Fuel-efficient stoves are keeping women safer in Nigeria

Locally-made stoves reduce the health and safety risks for women and girls

Key Facts

There is a great need for fuel and energy for cooking and other domestic activities in many households in northeast Nigeria where traditional cooking methods leave women, in particular, in perilous situations. In response, FAO has been distributing locally-made, fuel-efficient stoves in Borno, home to the region’s largest internally displaced people (IDP) population. FAO trained 100 local artisans to produce about 5 000 stoves since May, with 6 000 more planned until the end of the year - reaching an estimated 77 000 people in 2018. These simply designed stoves lessen the burden of women and girls who are overwhelmingly tasked with firewood collection and who face high risk of gender-based violence during foraging. 

In Maiduguri, Borno State, Bakassi is a sprawling camp for the internally displaced. Before the insurgency, it was planned as a ministerial village for government officials but today, hundreds of half-constructed red-roofed houses are home to thousands of internally displaced people (IDP). The camp serves as a metaphor for the disruption caused by the crisis and how life has adapted in the wake of the nine-year campaign waged by armed combatants.

In IDP camps like Bakassi and across northeastern Nigeria, there is a great need for fuel and energy for cooking and other domestic activities. However, with many IDPs jobless or in precarious manual labour arrangements, few can regularly afford the NGN 100 -150 (USD .27 to USD .40) average daily cost of firewood, the main source of fuel. In effect, families end up selling a portion of their food assistance to pay for household expenses.

To support families who urgently require sustainable access to fuel and energy, FAO has been distributing fuel-efficient stoves in Borno, home to the region’s largest IDP population. About 5 000 stoves have been supplied to families (one per household) in 10 locations since May, with 6 000 more planned until the end of the year - reaching an estimated 11 000 families in 2018.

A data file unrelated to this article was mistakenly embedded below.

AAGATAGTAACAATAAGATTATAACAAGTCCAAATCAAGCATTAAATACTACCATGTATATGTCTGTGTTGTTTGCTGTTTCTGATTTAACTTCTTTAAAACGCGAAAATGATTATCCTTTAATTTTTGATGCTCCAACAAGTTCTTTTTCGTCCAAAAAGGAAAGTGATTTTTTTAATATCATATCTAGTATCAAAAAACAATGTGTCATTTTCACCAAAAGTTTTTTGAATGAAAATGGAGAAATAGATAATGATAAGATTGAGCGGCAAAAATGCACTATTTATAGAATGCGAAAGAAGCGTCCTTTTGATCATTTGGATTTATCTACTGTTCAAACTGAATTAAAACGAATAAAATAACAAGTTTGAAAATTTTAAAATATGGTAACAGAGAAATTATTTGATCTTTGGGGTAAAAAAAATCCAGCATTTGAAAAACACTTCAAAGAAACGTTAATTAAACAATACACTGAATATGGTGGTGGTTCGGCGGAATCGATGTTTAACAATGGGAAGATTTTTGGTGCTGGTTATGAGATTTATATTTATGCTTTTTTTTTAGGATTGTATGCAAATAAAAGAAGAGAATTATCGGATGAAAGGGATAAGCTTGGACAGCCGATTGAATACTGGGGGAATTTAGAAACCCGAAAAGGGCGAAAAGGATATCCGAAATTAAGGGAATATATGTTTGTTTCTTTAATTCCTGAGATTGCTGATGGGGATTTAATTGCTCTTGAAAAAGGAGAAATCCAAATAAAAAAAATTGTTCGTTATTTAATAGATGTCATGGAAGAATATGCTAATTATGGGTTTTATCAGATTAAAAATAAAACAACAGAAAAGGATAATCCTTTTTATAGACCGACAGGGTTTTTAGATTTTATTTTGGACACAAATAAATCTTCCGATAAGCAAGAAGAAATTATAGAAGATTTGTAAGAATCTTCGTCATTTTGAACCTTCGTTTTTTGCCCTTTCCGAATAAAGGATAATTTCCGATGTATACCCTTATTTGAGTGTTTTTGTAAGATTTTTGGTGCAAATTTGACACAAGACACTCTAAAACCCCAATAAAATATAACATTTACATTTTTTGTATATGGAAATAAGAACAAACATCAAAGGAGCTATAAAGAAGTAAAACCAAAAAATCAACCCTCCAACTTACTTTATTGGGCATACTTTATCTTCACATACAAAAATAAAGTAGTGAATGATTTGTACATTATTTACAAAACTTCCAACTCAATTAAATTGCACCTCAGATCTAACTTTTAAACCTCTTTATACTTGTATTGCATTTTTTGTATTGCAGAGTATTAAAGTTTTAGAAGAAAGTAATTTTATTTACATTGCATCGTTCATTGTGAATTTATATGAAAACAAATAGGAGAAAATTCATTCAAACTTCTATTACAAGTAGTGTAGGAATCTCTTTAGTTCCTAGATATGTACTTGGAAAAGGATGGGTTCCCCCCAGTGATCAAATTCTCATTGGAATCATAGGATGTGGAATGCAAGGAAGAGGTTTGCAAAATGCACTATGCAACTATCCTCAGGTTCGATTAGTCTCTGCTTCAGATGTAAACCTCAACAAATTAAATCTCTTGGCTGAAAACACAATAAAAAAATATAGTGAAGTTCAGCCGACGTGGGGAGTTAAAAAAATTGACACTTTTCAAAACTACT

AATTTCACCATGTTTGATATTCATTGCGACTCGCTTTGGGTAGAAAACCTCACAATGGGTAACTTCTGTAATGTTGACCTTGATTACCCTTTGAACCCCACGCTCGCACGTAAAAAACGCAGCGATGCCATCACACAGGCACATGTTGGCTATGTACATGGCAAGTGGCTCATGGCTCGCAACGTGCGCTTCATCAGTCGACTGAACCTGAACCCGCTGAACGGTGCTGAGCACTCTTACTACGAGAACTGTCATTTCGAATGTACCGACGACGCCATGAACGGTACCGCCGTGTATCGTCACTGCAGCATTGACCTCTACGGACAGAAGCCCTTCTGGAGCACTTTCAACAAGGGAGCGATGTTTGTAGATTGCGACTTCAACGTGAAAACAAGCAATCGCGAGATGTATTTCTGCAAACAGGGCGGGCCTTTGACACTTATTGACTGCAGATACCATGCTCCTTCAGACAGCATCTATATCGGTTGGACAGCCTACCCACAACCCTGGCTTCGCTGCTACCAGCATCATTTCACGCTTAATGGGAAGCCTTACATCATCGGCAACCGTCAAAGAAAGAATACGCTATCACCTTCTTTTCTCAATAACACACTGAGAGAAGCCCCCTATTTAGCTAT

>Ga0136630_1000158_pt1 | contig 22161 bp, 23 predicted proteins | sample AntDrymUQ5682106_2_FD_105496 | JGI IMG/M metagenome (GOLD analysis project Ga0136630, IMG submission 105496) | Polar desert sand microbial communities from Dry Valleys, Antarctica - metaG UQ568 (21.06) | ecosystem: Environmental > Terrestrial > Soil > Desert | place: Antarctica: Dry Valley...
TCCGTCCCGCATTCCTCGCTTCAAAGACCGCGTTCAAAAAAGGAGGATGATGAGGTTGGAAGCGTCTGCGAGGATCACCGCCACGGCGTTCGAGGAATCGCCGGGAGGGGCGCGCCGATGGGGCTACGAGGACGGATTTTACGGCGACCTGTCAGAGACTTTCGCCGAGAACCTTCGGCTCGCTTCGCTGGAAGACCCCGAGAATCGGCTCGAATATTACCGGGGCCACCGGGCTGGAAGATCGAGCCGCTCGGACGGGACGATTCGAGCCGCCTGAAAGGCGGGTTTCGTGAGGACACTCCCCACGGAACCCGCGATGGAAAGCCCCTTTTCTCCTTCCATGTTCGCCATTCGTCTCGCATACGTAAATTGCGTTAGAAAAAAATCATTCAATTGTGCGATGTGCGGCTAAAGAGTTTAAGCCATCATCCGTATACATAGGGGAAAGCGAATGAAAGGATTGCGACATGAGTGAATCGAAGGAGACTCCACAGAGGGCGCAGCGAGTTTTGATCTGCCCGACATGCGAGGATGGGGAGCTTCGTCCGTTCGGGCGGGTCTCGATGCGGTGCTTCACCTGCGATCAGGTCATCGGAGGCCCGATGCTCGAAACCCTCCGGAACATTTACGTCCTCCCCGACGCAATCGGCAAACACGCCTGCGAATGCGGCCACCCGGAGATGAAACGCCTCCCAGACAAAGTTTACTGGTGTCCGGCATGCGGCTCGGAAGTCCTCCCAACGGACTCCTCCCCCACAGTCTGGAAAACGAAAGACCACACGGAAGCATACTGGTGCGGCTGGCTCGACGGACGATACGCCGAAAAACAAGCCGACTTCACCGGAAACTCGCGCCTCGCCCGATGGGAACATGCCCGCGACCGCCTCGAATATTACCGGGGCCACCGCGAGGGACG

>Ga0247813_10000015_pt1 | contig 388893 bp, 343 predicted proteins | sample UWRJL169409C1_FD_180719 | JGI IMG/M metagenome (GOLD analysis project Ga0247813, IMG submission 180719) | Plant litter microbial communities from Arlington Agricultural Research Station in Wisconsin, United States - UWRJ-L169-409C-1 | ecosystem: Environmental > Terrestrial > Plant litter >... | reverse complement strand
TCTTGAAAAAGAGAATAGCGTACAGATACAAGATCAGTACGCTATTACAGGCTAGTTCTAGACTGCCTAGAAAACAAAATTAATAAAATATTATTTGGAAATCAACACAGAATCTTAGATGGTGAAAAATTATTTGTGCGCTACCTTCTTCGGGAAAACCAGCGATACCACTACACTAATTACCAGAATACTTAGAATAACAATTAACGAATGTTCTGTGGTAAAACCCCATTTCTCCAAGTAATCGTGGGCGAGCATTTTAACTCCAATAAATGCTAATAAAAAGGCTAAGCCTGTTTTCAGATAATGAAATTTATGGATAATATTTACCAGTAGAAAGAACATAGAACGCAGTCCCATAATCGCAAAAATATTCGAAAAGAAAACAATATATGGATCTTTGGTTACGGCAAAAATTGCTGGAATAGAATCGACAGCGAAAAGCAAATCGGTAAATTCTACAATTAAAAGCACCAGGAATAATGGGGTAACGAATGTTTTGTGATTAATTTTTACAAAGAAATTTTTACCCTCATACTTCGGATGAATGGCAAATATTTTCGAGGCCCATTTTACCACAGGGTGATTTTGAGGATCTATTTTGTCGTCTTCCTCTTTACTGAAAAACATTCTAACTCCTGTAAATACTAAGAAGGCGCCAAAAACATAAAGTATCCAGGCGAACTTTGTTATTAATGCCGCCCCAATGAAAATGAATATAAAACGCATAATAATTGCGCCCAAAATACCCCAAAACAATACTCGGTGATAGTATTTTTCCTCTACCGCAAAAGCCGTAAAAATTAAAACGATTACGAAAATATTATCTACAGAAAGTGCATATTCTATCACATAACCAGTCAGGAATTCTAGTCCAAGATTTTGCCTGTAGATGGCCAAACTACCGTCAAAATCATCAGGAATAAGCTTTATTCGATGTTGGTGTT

Cooking using the traditional stove can be cumbersome. According to Mallama Abubakar, a resident of the Bakassi camp, it can even be dangerous: ‘’We are happy to get rid of the Murfu, ’’ she said, referring to the Hausa (local language) name for cooking on three or more large stones propping up heavy pieces of firewood.

‘‘It is making many of us women sick, especially in the chest and eyes,’’ she said, motioning emphatically to her lungs.

In Monguno, Borno, where she lived before the insurgency, Mallama was a roadside food vendor and knows all too well the impact of a constant exposure to heavy smoke. ‘‘The smoke affects our babies too because we sometimes tend to them as we cook. When we are breastfeeding, smoke enters their eyes and mouths.’’

According to Nigeria’s Ministry of Health, respiratory illnesses caused by smoke inhalation are the third highest cause of death in the country.

The first dish Mallama cooked on her new stove?

The Nigerian favourite, jollof, a rice and meat dish which has incidentally become a point of friendly rivalry among the West African nations of Ghana and Nigeria. “My jollof cooks quicker and tastes sweeter on this stove,’’ she adds.

Protecting women and girls from gender-based violence

The stoves lessen the demand for firewood by 65 percent and drastically cut the amount of smoke produced compared to traditional cooking methods. FAO’s stove distributions are funded by the Government of Norway under a project being carried out as part of the Safe Access to Fuel and Energy (SAFE) global programme.

The search for firewood for traditional cooking can also be dangerous. ‘‘The security officers try to stop us when we go to the bush to search for firewood,’’ said Awah Ahmed, also a resident of Bakassi. ‘‘When you go into the bush you can easily be attacked by Boko Haram. They can take your money, rape or kill you. So we fear going into the bush for wood.’’

A gender-specific activity in much of northeastern Nigeria, firewood collection is usually tasked to women and girls. By extending the life of firewood, the stoves will reduce the need for these groups to look for fuel and energy in unsafe and insecure places, thereby decreasing their risk of facing gender-based violence beyond the camps.

Made in Borno

“We wanted to produce the stoves locally to boost the income generating potential of Borno’s very talented local artisans, while meeting the urgent fuel and energy needs of at-risk households,’’ said Suffyan Koroma, FAO Representative in Nigeria.

The Organization established three production centers in the Local Government Areas of Maiduguri Metropolitan Center, Jere and Konduga in Borno. The artisans were trained in the making of the stoves that are produced from clay sourced in the State and cladded with metal for durability.

Greater use of these fuel-efficient stoves will also help to reduce dependence on the forest for fuel. In Borno State, deforestation is a major threat to both to the sustainability of natural resources and long-term food security for the families who depend on forested areas for food and income.

FAO is working closely with the Borno State Ministry of Environment and with the International Centre for Energy, Environment and Development in order to implement activities.

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